Yei Prison, Yei River State, South Sudan
The Yei Prison located in the city centre of Yei. There are 124 prisoners and 23 guards and administrators at the prison. Women who are imprisoned who have children under the age of two are allowed to bring their children with them to a protected area within the prison. Currently, three children are living with their mothers within the walls of the prison.
There are two wells inside the walls of Yei Prison. Prisoners have a designated amount of time that they must serve in their cells and are to be in their cells each day by 5 pm. With limited time outside of their cells, they use the wells for drinking, watering plants, washing, and cooking. It is crucial for two wells to operate as a broken well makes it difficult for prisoners to serve their full term. The prisoners are in charge of maintaining the boreholes. They are very well kept, and the runoff from the wells are designed to irrigate the crops. The crops surrounding the broken borehole are suffering, and there is little time for the prisoners to fetch water from the functioning borehole to water them.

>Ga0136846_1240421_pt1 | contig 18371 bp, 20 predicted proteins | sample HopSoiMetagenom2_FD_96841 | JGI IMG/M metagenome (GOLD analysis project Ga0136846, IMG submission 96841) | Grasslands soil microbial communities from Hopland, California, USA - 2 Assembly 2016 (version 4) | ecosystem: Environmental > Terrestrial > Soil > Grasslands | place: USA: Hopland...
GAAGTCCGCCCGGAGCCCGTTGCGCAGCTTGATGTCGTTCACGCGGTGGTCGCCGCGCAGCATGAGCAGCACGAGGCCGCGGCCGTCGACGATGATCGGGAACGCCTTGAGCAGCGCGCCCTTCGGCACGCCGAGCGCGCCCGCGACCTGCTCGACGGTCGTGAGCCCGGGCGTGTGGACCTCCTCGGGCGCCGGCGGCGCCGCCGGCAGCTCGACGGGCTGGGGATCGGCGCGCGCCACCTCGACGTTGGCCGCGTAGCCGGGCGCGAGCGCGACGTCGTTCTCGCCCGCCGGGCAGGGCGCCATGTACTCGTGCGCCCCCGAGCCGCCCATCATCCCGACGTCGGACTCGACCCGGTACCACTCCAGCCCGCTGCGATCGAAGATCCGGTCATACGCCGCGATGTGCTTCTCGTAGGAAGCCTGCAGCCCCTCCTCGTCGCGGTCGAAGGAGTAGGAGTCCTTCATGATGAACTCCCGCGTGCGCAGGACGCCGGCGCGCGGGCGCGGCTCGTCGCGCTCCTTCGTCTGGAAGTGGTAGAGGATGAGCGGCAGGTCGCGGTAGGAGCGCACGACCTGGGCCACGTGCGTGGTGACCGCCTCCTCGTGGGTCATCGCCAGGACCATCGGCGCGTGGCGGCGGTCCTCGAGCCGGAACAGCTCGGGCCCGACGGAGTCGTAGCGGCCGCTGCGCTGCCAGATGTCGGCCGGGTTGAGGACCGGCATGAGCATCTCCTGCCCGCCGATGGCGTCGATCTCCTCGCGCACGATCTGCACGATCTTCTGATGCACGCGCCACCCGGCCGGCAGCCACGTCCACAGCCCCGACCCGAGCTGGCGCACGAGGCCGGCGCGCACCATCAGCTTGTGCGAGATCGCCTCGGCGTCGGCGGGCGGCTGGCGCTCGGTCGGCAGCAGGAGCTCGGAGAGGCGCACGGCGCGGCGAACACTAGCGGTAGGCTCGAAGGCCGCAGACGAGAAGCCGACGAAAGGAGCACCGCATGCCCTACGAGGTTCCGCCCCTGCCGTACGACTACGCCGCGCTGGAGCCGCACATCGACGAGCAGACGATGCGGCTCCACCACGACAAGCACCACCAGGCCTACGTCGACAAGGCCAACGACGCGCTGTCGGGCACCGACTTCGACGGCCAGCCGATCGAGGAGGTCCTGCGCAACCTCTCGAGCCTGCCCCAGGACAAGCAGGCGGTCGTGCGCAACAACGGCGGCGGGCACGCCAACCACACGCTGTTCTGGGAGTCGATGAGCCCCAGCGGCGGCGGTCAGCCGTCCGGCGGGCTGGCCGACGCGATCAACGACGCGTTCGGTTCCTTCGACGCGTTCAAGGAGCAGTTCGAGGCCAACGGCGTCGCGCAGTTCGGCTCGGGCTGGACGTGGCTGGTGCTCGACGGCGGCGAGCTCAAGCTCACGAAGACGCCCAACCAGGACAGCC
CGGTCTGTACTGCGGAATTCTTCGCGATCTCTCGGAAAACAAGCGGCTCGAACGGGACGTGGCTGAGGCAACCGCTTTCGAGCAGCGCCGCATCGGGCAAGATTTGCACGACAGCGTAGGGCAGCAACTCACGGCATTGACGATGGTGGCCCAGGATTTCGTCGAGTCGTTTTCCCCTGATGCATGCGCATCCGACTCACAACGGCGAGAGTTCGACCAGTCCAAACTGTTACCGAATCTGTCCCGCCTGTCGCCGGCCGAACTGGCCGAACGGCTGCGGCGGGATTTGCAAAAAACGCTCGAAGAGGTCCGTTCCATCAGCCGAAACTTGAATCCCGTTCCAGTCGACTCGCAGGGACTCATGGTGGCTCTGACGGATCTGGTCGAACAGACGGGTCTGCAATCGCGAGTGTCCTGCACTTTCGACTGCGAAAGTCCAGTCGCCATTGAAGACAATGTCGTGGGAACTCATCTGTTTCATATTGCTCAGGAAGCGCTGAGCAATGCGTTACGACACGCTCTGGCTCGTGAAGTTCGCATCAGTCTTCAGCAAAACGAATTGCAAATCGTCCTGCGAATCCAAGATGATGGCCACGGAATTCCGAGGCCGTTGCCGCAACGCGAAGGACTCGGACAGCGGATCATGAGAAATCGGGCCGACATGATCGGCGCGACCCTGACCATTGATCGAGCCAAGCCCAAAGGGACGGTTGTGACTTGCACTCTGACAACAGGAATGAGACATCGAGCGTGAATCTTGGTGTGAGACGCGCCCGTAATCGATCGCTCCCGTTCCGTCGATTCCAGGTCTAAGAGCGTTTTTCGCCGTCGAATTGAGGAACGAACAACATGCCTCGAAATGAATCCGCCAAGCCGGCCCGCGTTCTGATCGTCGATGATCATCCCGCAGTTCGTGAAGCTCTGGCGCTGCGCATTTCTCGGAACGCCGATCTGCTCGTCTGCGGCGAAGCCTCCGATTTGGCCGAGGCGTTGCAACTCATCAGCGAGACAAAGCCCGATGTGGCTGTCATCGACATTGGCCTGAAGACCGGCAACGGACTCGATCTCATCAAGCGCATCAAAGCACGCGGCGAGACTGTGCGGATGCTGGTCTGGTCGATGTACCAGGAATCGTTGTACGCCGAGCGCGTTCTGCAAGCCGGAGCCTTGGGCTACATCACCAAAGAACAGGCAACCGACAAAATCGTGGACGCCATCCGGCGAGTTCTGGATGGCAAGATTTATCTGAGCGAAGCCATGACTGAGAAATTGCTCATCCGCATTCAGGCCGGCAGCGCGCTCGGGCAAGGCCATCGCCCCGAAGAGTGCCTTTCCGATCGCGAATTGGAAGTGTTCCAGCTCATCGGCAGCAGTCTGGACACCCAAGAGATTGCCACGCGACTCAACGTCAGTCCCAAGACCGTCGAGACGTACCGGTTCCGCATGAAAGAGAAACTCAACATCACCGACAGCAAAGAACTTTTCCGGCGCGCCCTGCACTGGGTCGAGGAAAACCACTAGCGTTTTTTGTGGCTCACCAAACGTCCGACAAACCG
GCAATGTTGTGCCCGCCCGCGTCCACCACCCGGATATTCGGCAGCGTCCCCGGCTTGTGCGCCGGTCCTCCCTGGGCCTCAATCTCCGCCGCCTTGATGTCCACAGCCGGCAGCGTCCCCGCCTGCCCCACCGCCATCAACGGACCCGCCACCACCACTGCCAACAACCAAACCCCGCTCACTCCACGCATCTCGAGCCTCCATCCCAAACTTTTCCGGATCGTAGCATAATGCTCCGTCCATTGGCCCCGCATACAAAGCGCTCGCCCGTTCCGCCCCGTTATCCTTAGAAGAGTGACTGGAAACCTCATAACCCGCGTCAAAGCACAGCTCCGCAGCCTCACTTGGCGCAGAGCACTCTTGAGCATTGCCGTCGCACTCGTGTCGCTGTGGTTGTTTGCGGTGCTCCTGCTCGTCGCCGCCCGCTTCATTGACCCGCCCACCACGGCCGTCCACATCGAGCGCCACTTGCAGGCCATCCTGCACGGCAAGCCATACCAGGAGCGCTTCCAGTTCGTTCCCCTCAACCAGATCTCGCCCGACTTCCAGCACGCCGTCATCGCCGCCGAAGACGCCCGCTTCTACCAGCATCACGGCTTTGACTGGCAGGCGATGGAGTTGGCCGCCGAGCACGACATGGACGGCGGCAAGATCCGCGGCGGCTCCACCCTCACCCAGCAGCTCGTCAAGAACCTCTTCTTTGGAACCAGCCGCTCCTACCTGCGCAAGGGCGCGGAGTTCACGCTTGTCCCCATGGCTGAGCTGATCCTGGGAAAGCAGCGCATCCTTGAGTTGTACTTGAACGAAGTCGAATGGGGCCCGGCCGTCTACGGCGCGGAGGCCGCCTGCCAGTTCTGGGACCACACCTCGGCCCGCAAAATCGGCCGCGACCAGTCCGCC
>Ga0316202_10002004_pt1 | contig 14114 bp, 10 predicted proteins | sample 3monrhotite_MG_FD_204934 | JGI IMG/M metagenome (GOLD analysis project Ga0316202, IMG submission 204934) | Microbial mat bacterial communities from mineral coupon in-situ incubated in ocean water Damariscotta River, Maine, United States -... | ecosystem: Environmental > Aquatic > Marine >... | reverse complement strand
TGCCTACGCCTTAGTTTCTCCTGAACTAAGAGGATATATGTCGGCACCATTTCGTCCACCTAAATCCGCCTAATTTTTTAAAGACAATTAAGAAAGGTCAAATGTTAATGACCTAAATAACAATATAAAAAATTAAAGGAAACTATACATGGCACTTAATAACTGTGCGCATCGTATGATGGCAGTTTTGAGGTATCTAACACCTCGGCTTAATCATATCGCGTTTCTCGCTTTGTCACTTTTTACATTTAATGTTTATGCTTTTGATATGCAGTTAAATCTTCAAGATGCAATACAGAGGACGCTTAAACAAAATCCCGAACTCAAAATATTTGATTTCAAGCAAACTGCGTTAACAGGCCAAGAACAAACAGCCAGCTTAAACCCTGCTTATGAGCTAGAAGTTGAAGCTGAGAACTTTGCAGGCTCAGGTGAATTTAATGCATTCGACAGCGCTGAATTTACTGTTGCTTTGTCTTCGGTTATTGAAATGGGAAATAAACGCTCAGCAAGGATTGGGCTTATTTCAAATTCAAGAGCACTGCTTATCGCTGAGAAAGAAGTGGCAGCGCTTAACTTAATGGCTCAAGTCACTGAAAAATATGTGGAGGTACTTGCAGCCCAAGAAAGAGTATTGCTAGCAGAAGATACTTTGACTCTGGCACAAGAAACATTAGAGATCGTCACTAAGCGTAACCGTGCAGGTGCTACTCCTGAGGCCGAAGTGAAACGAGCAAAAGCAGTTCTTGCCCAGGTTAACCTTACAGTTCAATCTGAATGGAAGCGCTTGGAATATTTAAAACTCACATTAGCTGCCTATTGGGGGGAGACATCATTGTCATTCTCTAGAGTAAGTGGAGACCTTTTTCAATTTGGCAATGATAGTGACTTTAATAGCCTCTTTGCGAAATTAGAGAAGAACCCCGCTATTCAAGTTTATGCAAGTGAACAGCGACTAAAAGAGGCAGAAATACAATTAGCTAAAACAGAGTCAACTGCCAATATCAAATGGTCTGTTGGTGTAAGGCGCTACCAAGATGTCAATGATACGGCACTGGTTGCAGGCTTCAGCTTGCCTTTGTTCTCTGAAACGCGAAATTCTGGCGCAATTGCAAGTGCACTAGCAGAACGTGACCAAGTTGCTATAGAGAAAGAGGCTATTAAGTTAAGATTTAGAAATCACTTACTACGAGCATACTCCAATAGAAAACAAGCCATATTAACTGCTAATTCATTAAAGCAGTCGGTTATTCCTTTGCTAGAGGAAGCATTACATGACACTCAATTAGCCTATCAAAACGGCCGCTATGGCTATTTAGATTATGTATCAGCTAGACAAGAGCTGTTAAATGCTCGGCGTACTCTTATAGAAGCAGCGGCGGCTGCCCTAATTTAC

With fewer plants, there is less food for the prisoners as they boil the plants daily as a part of their meal.The restored well within the prison walls alleviates tension among the prisoners all needing to gain access during their limited time out of their cells. Restoring this well also allows in-country partners to have a positive relationship with the local police whose support is needed as the team moves freely throughout Yei to bring water to communities. While the two boreholes do not have committee members, prisoners are assigned the task of overseeing the general care of the wells and following a daily schedule for the use of the well to eliminate disagreements around the borehole.
This project was undertaken as part of our campaign of projects that actively reduce carbon emissions. This project helped the community save their much needed wood which was previously being burnt daily to boil water. This project has also eliminated the many thousands of hours previously spent on walking to collect water.